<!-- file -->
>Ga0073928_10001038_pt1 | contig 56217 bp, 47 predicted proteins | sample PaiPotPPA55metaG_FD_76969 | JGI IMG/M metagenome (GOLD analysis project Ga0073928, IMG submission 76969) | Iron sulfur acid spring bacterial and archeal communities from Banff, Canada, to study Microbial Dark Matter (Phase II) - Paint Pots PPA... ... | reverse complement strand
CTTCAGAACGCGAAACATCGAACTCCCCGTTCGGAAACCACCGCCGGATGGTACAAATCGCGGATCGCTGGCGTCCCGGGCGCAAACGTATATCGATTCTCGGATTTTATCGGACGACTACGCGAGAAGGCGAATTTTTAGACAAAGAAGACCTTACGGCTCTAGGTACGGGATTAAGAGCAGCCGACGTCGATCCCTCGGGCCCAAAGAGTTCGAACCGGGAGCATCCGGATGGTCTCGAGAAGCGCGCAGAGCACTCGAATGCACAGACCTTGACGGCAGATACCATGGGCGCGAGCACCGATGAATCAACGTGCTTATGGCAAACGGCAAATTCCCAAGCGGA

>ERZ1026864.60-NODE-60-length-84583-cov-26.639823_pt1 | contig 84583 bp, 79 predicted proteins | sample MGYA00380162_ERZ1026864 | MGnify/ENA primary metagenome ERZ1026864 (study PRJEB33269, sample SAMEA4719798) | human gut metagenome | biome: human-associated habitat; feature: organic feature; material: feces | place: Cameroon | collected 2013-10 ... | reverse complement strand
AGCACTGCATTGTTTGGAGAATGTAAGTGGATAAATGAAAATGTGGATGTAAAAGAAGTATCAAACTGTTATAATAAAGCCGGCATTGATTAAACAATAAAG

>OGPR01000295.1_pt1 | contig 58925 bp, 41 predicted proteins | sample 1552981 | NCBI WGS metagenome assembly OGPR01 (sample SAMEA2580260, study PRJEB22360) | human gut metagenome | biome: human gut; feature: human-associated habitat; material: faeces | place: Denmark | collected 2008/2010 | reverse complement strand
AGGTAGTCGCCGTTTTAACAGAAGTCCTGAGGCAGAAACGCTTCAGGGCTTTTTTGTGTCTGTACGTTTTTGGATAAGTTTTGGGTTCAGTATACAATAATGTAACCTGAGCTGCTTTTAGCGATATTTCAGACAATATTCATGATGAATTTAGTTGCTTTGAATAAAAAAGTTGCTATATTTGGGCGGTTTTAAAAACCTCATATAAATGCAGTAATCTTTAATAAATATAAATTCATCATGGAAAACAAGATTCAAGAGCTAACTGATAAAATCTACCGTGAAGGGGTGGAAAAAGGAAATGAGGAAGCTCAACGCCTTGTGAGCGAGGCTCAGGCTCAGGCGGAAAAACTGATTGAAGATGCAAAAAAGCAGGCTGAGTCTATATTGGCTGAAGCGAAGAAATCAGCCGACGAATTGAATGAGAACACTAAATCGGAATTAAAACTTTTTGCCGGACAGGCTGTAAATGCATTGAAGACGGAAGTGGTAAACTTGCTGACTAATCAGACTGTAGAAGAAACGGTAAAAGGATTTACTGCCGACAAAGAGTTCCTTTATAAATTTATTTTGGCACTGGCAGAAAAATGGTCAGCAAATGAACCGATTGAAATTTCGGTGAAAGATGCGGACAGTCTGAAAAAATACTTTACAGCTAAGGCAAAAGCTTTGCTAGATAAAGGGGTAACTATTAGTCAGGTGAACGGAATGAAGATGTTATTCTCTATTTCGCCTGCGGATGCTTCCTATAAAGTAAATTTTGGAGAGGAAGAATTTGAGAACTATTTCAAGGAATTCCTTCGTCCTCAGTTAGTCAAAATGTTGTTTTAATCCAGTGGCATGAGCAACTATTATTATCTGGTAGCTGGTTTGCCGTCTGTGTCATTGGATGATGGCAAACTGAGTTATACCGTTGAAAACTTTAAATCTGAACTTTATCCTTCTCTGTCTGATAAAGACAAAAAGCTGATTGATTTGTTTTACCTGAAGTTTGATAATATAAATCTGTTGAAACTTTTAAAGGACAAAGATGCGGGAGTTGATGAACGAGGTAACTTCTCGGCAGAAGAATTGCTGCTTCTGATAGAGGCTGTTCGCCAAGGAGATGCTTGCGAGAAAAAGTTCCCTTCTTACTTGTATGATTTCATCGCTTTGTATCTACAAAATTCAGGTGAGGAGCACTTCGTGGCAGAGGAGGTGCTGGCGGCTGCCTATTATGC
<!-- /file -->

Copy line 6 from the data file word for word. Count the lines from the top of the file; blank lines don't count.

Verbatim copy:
AGGTAGTCGCCGTTTTAACAGAAGTCCTGAGGCAGAAACGCTTCAGGGCTTTTTTGTGTCTGTACGTTTTTGGATAAGTTTTGGGTTCAGTATACAATAATGTAACCTGAGCTGCTTTTAGCGATATTTCAGACAATATTCATGATGAATTTAGTTGCTTTGAATAAAAAAGTTGCTATATTTGGGCGGTTTTAAAAACCTCATATAAATGCAGTAATCTTTAATAAATATAAATTCATCATGGAAAACAAGATTCAAGAGCTAACTGATAAAATCTACCGTGAAGGGGTGGAAAAAGGAAATGAGGAAGCTCAACGCCTTGTGAGCGAGGCTCAGGCTCAGGCGGAAAAACTGATTGAAGATGCAAAAAAGCAGGCTGAGTCTATATTGGCTGAAGCGAAGAAATCAGCCGACGAATTGAATGAGAACACTAAATCGGAATTAAAACTTTTTGCCGGACAGGCTGTAAATGCATTGAAGACGGAAGTGGTAAACTTGCTGACTAATCAGACTGTAGAAGAAACGGTAAAAGGATTTACTGCCGACAAAGAGTTCCTTTATAAATTTATTTTGGCACTGGCAGAAAAATGGTCAGCAAATGAACCGATTGAAATTTCGGTGAAAGATGCGGACAGTCTGAAAAAATACTTTACAGCTAAGGCAAAAGCTTTGCTAGATAAAGGGGTAACTATTAGTCAGGTGAACGGAATGAAGATGTTATTCTCTATTTCGCCTGCGGATGCTTCCTATAAAGTAAATTTTGGAGAGGAAGAATTTGAGAACTATTTCAAGGAATTCCTTCGTCCTCAGTTAGTCAAAATGTTGTTTTAATCCAGTGGCATGAGCAACTATTATTATCTGGTAGCTGGTTTGCCGTCTGTGTCATTGGATGATGGCAAACTGAGTTATACCGTTGAAAACTTTAAATCTGAACTTTATCCTTCTCTGTCTGATAAAGACAAAAAGCTGATTGATTTGTTTTACCTGAAGTTTGATAATATAAATCTGTTGAAACTTTTAAAGGACAAAGATGCGGGAGTTGATGAACGAGGTAACTTCTCGGCAGAAGAATTGCTGCTTCTGATAGAGGCTGTTCGCCAAGGAGATGCTTGCGAGAAAAAGTTCCCTTCTTACTTGTATGATTTCATCGCTTTGTATCTACAAAATTCAGGTGAGGAGCACTTCGTGGCAGAGGAGGTGCTGGCGGCTGCCTATTATGC